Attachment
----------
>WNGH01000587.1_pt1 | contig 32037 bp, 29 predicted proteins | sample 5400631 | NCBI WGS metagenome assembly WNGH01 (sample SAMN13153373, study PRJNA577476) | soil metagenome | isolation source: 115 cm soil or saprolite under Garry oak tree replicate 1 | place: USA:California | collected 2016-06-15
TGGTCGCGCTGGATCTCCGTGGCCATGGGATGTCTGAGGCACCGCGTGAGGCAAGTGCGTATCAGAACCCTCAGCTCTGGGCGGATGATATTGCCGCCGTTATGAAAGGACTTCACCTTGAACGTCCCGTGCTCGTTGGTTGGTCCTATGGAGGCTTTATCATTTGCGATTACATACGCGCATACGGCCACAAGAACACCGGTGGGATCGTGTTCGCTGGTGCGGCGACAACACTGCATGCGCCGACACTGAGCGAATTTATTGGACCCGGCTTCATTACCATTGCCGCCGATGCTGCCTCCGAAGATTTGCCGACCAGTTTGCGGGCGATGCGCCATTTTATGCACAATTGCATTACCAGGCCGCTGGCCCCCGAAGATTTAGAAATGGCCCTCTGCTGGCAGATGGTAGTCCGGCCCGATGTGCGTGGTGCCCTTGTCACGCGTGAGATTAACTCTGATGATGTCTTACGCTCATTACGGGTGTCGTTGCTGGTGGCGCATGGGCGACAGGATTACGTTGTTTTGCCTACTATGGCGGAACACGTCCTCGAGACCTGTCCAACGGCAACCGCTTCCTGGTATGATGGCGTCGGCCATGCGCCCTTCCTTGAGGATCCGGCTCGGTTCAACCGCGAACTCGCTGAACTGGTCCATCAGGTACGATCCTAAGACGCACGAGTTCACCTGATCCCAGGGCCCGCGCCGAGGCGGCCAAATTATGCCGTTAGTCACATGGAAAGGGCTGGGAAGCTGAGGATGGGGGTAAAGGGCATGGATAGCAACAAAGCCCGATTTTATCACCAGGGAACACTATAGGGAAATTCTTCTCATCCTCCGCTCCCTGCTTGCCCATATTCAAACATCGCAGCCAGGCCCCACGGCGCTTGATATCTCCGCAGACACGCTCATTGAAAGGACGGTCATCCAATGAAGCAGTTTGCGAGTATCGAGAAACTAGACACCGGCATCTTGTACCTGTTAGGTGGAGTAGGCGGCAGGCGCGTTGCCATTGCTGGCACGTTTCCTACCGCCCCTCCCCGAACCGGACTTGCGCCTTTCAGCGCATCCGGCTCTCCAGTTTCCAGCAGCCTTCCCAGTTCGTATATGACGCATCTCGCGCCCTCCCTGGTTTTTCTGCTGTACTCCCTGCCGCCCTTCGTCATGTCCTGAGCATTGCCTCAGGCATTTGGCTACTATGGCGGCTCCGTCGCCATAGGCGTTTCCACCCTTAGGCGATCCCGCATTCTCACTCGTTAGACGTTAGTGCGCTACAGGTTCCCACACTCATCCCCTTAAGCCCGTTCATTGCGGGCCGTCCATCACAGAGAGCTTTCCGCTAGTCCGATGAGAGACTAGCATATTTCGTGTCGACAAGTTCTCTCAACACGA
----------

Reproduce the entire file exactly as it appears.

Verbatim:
>WNGH01000587.1_pt1 | contig 32037 bp, 29 predicted proteins | sample 5400631 | NCBI WGS metagenome assembly WNGH01 (sample SAMN13153373, study PRJNA577476) | soil metagenome | isolation source: 115 cm soil or saprolite under Garry oak tree replicate 1 | place: USA:California | collected 2016-06-15
TGGTCGCGCTGGATCTCCGTGGCCATGGGATGTCTGAGGCACCGCGTGAGGCAAGTGCGTATCAGAACCCTCAGCTCTGGGCGGATGATATTGCCGCCGTTATGAAAGGACTTCACCTTGAACGTCCCGTGCTCGTTGGTTGGTCCTATGGAGGCTTTATCATTTGCGATTACATACGCGCATACGGCCACAAGAACACCGGTGGGATCGTGTTCGCTGGTGCGGCGACAACACTGCATGCGCCGACACTGAGCGAATTTATTGGACCCGGCTTCATTACCATTGCCGCCGATGCTGCCTCCGAAGATTTGCCGACCAGTTTGCGGGCGATGCGCCATTTTATGCACAATTGCATTACCAGGCCGCTGGCCCCCGAAGATTTAGAAATGGCCCTCTGCTGGCAGATGGTAGTCCGGCCCGATGTGCGTGGTGCCCTTGTCACGCGTGAGATTAACTCTGATGATGTCTTACGCTCATTACGGGTGTCGTTGCTGGTGGCGCATGGGCGACAGGATTACGTTGTTTTGCCTACTATGGCGGAACACGTCCTCGAGACCTGTCCAACGGCAACCGCTTCCTGGTATGATGGCGTCGGCCATGCGCCCTTCCTTGAGGATCCGGCTCGGTTCAACCGCGAACTCGCTGAACTGGTCCATCAGGTACGATCCTAAGACGCACGAGTTCACCTGATCCCAGGGCCCGCGCCGAGGCGGCCAAATTATGCCGTTAGTCACATGGAAAGGGCTGGGAAGCTGAGGATGGGGGTAAAGGGCATGGATAGCAACAAAGCCCGATTTTATCACCAGGGAACACTATAGGGAAATTCTTCTCATCCTCCGCTCCCTGCTTGCCCATATTCAAACATCGCAGCCAGGCCCCACGGCGCTTGATATCTCCGCAGACACGCTCATTGAAAGGACGGTCATCCAATGAAGCAGTTTGCGAGTATCGAGAAACTAGACACCGGCATCTTGTACCTGTTAGGTGGAGTAGGCGGCAGGCGCGTTGCCATTGCTGGCACGTTTCCTACCGCCCCTCCCCGAACCGGACTTGCGCCTTTCAGCGCATCCGGCTCTCCAGTTTCCAGCAGCCTTCCCAGTTCGTATATGACGCATCTCGCGCCCTCCCTGGTTTTTCTGCTGTACTCCCTGCCGCCCTTCGTCATGTCCTGAGCATTGCCTCAGGCATTTGGCTACTATGGCGGCTCCGTCGCCATAGGCGTTTCCACCCTTAGGCGATCCCGCATTCTCACTCGTTAGACGTTAGTGCGCTACAGGTTCCCACACTCATCCCCTTAAGCCCGTTCATTGCGGGCCGTCCATCACAGAGAGCTTTCCGCTAGTCCGATGAGAGACTAGCATATTTCGTGTCGACAAGTTCTCTCAACACGA